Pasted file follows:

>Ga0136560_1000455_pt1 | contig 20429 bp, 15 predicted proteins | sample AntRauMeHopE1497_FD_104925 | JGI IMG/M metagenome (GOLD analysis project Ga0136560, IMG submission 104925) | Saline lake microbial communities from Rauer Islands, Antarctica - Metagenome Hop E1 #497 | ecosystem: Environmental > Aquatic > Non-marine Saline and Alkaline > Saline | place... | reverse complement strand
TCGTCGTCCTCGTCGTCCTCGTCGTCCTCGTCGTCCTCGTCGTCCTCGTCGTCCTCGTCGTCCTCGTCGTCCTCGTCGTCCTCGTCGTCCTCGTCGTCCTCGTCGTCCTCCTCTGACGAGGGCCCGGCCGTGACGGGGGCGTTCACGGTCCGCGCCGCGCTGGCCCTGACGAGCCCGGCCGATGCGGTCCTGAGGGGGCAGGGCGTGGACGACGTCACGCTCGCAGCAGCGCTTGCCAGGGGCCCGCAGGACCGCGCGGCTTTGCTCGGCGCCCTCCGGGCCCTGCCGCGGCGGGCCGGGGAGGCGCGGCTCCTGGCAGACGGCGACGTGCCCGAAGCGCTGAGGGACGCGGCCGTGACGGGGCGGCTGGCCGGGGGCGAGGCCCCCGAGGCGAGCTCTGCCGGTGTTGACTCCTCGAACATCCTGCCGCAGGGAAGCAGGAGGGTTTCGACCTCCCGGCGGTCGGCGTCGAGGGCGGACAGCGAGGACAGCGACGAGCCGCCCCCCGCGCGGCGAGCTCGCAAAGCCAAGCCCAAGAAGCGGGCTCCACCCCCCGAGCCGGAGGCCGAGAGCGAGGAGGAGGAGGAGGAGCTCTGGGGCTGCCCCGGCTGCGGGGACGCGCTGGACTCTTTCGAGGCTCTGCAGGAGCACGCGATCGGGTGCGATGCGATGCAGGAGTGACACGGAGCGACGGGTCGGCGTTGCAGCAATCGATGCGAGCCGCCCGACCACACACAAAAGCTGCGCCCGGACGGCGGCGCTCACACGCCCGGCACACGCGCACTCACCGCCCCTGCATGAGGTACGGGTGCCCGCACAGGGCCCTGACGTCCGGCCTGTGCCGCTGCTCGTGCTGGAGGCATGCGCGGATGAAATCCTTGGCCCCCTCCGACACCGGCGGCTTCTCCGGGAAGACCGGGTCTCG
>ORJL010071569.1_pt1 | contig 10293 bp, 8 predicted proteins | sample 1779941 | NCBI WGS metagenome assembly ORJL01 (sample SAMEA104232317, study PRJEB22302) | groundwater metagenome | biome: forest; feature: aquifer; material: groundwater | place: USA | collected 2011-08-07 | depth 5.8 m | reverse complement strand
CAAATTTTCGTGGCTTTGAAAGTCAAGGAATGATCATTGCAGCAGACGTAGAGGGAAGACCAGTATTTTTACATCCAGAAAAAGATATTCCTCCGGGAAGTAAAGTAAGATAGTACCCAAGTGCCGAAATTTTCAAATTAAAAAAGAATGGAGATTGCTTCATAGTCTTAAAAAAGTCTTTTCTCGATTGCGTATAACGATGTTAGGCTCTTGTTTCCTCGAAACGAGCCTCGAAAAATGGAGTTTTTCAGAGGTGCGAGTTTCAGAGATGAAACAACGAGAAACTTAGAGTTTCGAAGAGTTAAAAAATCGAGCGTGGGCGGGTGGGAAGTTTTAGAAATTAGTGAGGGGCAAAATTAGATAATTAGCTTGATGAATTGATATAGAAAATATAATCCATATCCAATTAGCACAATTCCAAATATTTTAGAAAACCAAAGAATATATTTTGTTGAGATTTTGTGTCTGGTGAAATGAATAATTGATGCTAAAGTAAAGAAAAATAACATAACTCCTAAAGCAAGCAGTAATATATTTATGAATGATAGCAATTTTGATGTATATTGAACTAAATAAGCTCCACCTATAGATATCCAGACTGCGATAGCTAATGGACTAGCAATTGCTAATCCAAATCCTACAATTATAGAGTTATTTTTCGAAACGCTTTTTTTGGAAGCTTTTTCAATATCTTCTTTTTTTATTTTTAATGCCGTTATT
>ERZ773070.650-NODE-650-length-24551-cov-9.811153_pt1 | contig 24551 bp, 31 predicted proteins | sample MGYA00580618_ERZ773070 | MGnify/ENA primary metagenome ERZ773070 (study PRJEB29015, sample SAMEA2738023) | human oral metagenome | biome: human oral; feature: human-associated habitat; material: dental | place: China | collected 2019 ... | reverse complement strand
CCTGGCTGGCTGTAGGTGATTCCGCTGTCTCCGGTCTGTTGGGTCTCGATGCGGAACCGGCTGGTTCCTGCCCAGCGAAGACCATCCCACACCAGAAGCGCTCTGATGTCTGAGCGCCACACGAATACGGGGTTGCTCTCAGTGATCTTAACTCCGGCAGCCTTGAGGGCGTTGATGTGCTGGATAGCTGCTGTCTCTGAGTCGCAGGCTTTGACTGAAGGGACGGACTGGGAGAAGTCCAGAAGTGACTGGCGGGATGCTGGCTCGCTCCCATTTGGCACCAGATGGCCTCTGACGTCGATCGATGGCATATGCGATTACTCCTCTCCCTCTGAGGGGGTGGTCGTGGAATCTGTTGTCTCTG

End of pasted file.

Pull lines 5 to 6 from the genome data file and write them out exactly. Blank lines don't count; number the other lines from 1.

>ERZ773070.650-NODE-650-length-24551-cov-9.811153_pt1 | contig 24551 bp, 31 predicted proteins | sample MGYA00580618_ERZ773070 | MGnify/ENA primary metagenome ERZ773070 (study PRJEB29015, sample SAMEA2738023) | human oral metagenome | biome: human oral; feature: human-associated habitat; material: dental | place: China | collected 2019 ... | reverse complement strand
CCTGGCTGGCTGTAGGTGATTCCGCTGTCTCCGGTCTGTTGGGTCTCGATGCGGAACCGGCTGGTTCCTGCCCAGCGAAGACCATCCCACACCAGAAGCGCTCTGATGTCTGAGCGCCACACGAATACGGGGTTGCTCTCAGTGATCTTAACTCCGGCAGCCTTGAGGGCGTTGATGTGCTGGATAGCTGCTGTCTCTGAGTCGCAGGCTTTGACTGAAGGGACGGACTGGGAGAAGTCCAGAAGTGACTGGCGGGATGCTGGCTCGCTCCCATTTGGCACCAGATGGCCTCTGACGTCGATCGATGGCATATGCGATTACTCCTCTCCCTCTGAGGGGGTGGTCGTGGAATCTGTTGTCTCTG